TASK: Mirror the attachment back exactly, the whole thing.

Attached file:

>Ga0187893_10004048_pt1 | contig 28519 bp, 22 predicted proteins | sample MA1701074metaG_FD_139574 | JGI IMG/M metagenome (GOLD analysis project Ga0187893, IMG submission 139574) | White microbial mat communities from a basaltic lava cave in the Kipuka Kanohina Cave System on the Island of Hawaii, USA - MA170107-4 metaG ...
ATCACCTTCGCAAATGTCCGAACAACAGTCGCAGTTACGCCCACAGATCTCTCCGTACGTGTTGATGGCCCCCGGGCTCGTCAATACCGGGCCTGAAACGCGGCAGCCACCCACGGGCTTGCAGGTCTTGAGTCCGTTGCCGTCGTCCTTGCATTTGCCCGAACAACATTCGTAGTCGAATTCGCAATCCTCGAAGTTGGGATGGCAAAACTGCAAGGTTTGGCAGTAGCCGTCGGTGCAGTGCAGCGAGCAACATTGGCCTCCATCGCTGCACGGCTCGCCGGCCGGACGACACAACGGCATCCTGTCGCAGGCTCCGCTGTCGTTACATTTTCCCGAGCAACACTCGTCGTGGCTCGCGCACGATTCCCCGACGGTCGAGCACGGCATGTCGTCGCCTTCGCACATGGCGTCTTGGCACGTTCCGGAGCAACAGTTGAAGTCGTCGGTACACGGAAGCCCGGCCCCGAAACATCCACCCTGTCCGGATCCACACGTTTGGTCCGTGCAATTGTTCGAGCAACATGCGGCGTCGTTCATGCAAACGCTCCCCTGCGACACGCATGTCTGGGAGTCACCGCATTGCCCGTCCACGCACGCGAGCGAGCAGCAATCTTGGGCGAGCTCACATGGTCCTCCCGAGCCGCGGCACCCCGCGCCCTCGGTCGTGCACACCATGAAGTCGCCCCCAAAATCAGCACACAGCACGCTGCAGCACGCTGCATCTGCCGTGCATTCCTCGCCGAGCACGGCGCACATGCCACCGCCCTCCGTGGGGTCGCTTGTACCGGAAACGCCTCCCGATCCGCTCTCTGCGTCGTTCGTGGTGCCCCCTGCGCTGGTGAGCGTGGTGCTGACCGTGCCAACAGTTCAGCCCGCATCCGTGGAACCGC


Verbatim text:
>Ga0187893_10004048_pt1 | contig 28519 bp, 22 predicted proteins | sample MA1701074metaG_FD_139574 | JGI IMG/M metagenome (GOLD analysis project Ga0187893, IMG submission 139574) | White microbial mat communities from a basaltic lava cave in the Kipuka Kanohina Cave System on the Island of Hawaii, USA - MA170107-4 metaG ...
ATCACCTTCGCAAATGTCCGAACAACAGTCGCAGTTACGCCCACAGATCTCTCCGTACGTGTTGATGGCCCCCGGGCTCGTCAATACCGGGCCTGAAACGCGGCAGCCACCCACGGGCTTGCAGGTCTTGAGTCCGTTGCCGTCGTCCTTGCATTTGCCCGAACAACATTCGTAGTCGAATTCGCAATCCTCGAAGTTGGGATGGCAAAACTGCAAGGTTTGGCAGTAGCCGTCGGTGCAGTGCAGCGAGCAACATTGGCCTCCATCGCTGCACGGCTCGCCGGCCGGACGACACAACGGCATCCTGTCGCAGGCTCCGCTGTCGTTACATTTTCCCGAGCAACACTCGTCGTGGCTCGCGCACGATTCCCCGACGGTCGAGCACGGCATGTCGTCGCCTTCGCACATGGCGTCTTGGCACGTTCCGGAGCAACAGTTGAAGTCGTCGGTACACGGAAGCCCGGCCCCGAAACATCCACCCTGTCCGGATCCACACGTTTGGTCCGTGCAATTGTTCGAGCAACATGCGGCGTCGTTCATGCAAACGCTCCCCTGCGACACGCATGTCTGGGAGTCACCGCATTGCCCGTCCACGCACGCGAGCGAGCAGCAATCTTGGGCGAGCTCACATGGTCCTCCCGAGCCGCGGCACCCCGCGCCCTCGGTCGTGCACACCATGAAGTCGCCCCCAAAATCAGCACACAGCACGCTGCAGCACGCTGCATCTGCCGTGCATTCCTCGCCGAGCACGGCGCACATGCCACCGCCCTCCGTGGGGTCGCTTGTACCGGAAACGCCTCCCGATCCGCTCTCTGCGTCGTTCGTGGTGCCCCCTGCGCTGGTGAGCGTGGTGCTGACCGTGCCAACAGTTCAGCCCGCATCCGTGGAACCGC